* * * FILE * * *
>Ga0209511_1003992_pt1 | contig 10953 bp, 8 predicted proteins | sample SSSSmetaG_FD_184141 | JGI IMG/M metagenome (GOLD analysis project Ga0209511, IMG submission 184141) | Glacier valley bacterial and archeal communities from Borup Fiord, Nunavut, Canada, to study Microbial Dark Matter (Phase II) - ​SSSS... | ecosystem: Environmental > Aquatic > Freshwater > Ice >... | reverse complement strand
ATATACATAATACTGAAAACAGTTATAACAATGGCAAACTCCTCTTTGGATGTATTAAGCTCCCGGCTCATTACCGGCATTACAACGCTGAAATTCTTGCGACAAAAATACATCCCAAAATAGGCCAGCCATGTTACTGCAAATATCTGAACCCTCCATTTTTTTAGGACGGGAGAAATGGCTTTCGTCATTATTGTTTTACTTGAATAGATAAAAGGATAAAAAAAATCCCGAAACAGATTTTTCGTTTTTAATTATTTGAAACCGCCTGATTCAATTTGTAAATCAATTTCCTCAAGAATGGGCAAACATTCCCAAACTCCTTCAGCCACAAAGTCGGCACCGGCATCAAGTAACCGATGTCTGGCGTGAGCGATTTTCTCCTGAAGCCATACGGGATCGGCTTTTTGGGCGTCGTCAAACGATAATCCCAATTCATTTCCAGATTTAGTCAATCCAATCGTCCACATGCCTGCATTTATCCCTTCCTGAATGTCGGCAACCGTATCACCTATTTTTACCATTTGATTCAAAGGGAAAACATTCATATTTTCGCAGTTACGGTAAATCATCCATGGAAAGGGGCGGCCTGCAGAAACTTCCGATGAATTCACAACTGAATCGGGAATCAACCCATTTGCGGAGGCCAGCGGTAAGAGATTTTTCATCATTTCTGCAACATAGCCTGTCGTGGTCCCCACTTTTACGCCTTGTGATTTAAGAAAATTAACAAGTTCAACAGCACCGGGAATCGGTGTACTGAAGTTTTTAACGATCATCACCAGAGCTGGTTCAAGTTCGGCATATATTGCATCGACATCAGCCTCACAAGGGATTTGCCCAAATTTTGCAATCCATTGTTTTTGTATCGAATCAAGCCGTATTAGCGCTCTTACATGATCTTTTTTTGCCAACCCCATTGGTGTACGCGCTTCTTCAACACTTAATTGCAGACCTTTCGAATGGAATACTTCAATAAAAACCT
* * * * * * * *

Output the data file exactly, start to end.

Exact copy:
>Ga0209511_1003992_pt1 | contig 10953 bp, 8 predicted proteins | sample SSSSmetaG_FD_184141 | JGI IMG/M metagenome (GOLD analysis project Ga0209511, IMG submission 184141) | Glacier valley bacterial and archeal communities from Borup Fiord, Nunavut, Canada, to study Microbial Dark Matter (Phase II) - ​SSSS... | ecosystem: Environmental > Aquatic > Freshwater > Ice >... | reverse complement strand
ATATACATAATACTGAAAACAGTTATAACAATGGCAAACTCCTCTTTGGATGTATTAAGCTCCCGGCTCATTACCGGCATTACAACGCTGAAATTCTTGCGACAAAAATACATCCCAAAATAGGCCAGCCATGTTACTGCAAATATCTGAACCCTCCATTTTTTTAGGACGGGAGAAATGGCTTTCGTCATTATTGTTTTACTTGAATAGATAAAAGGATAAAAAAAATCCCGAAACAGATTTTTCGTTTTTAATTATTTGAAACCGCCTGATTCAATTTGTAAATCAATTTCCTCAAGAATGGGCAAACATTCCCAAACTCCTTCAGCCACAAAGTCGGCACCGGCATCAAGTAACCGATGTCTGGCGTGAGCGATTTTCTCCTGAAGCCATACGGGATCGGCTTTTTGGGCGTCGTCAAACGATAATCCCAATTCATTTCCAGATTTAGTCAATCCAATCGTCCACATGCCTGCATTTATCCCTTCCTGAATGTCGGCAACCGTATCACCTATTTTTACCATTTGATTCAAAGGGAAAACATTCATATTTTCGCAGTTACGGTAAATCATCCATGGAAAGGGGCGGCCTGCAGAAACTTCCGATGAATTCACAACTGAATCGGGAATCAACCCATTTGCGGAGGCCAGCGGTAAGAGATTTTTCATCATTTCTGCAACATAGCCTGTCGTGGTCCCCACTTTTACGCCTTGTGATTTAAGAAAATTAACAAGTTCAACAGCACCGGGAATCGGTGTACTGAAGTTTTTAACGATCATCACCAGAGCTGGTTCAAGTTCGGCATATATTGCATCGACATCAGCCTCACAAGGGATTTGCCCAAATTTTGCAATCCATTGTTTTTGTATCGAATCAAGCCGTATTAGCGCTCTTACATGATCTTTTTTTGCCAACCCCATTGGTGTACGCGCTTCTTCAACACTTAATTGCAGACCTTTCGAATGGAATACTTCAATAAAAACCT